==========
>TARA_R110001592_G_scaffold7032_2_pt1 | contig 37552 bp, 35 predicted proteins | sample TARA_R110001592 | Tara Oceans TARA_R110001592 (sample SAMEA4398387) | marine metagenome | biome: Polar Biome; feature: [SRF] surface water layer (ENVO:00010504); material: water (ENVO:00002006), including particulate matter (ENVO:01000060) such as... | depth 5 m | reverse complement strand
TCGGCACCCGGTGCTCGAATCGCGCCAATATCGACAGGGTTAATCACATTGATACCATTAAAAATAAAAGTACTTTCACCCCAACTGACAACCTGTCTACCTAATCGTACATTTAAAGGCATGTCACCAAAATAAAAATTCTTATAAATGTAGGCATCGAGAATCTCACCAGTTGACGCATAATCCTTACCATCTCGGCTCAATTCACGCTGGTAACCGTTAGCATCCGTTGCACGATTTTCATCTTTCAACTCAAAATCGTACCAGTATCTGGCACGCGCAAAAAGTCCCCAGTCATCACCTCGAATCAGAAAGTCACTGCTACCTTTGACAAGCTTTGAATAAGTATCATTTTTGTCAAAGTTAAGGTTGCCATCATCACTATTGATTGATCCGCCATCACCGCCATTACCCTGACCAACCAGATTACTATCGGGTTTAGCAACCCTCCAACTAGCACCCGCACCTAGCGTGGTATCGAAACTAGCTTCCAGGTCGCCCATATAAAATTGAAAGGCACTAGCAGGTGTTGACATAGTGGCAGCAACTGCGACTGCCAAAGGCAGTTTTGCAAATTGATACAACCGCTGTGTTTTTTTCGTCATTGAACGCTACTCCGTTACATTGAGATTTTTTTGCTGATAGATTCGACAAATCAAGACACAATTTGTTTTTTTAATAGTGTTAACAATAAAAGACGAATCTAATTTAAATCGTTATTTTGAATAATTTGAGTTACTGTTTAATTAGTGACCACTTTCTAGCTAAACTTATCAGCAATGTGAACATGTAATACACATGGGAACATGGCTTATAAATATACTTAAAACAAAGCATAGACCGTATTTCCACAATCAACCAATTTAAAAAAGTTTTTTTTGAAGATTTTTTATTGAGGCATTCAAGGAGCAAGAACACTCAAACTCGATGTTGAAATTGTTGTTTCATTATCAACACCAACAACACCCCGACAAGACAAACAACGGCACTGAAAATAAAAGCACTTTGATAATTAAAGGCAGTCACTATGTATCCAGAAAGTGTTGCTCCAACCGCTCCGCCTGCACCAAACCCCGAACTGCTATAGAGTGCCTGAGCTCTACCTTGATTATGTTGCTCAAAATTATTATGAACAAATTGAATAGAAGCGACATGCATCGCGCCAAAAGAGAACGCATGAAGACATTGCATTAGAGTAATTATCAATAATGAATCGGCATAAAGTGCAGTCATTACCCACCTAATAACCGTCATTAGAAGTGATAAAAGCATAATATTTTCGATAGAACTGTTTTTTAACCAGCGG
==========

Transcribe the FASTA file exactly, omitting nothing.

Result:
>TARA_R110001592_G_scaffold7032_2_pt1 | contig 37552 bp, 35 predicted proteins | sample TARA_R110001592 | Tara Oceans TARA_R110001592 (sample SAMEA4398387) | marine metagenome | biome: Polar Biome; feature: [SRF] surface water layer (ENVO:00010504); material: water (ENVO:00002006), including particulate matter (ENVO:01000060) such as... | depth 5 m | reverse complement strand
TCGGCACCCGGTGCTCGAATCGCGCCAATATCGACAGGGTTAATCACATTGATACCATTAAAAATAAAAGTACTTTCACCCCAACTGACAACCTGTCTACCTAATCGTACATTTAAAGGCATGTCACCAAAATAAAAATTCTTATAAATGTAGGCATCGAGAATCTCACCAGTTGACGCATAATCCTTACCATCTCGGCTCAATTCACGCTGGTAACCGTTAGCATCCGTTGCACGATTTTCATCTTTCAACTCAAAATCGTACCAGTATCTGGCACGCGCAAAAAGTCCCCAGTCATCACCTCGAATCAGAAAGTCACTGCTACCTTTGACAAGCTTTGAATAAGTATCATTTTTGTCAAAGTTAAGGTTGCCATCATCACTATTGATTGATCCGCCATCACCGCCATTACCCTGACCAACCAGATTACTATCGGGTTTAGCAACCCTCCAACTAGCACCCGCACCTAGCGTGGTATCGAAACTAGCTTCCAGGTCGCCCATATAAAATTGAAAGGCACTAGCAGGTGTTGACATAGTGGCAGCAACTGCGACTGCCAAAGGCAGTTTTGCAAATTGATACAACCGCTGTGTTTTTTTCGTCATTGAACGCTACTCCGTTACATTGAGATTTTTTTGCTGATAGATTCGACAAATCAAGACACAATTTGTTTTTTTAATAGTGTTAACAATAAAAGACGAATCTAATTTAAATCGTTATTTTGAATAATTTGAGTTACTGTTTAATTAGTGACCACTTTCTAGCTAAACTTATCAGCAATGTGAACATGTAATACACATGGGAACATGGCTTATAAATATACTTAAAACAAAGCATAGACCGTATTTCCACAATCAACCAATTTAAAAAAGTTTTTTTTGAAGATTTTTTATTGAGGCATTCAAGGAGCAAGAACACTCAAACTCGATGTTGAAATTGTTGTTTCATTATCAACACCAACAACACCCCGACAAGACAAACAACGGCACTGAAAATAAAAGCACTTTGATAATTAAAGGCAGTCACTATGTATCCAGAAAGTGTTGCTCCAACCGCTCCGCCTGCACCAAACCCCGAACTGCTATAGAGTGCCTGAGCTCTACCTTGATTATGTTGCTCAAAATTATTATGAACAAATTGAATAGAAGCGACATGCATCGCGCCAAAAGAGAACGCATGAAGACATTGCATTAGAGTAATTATCAATAATGAATCGGCATAAAGTGCAGTCATTACCCACCTAATAACCGTCATTAGAAGTGATAAAAGCATAATATTTTCGATAGAACTGTTTTTTAACCAGCGG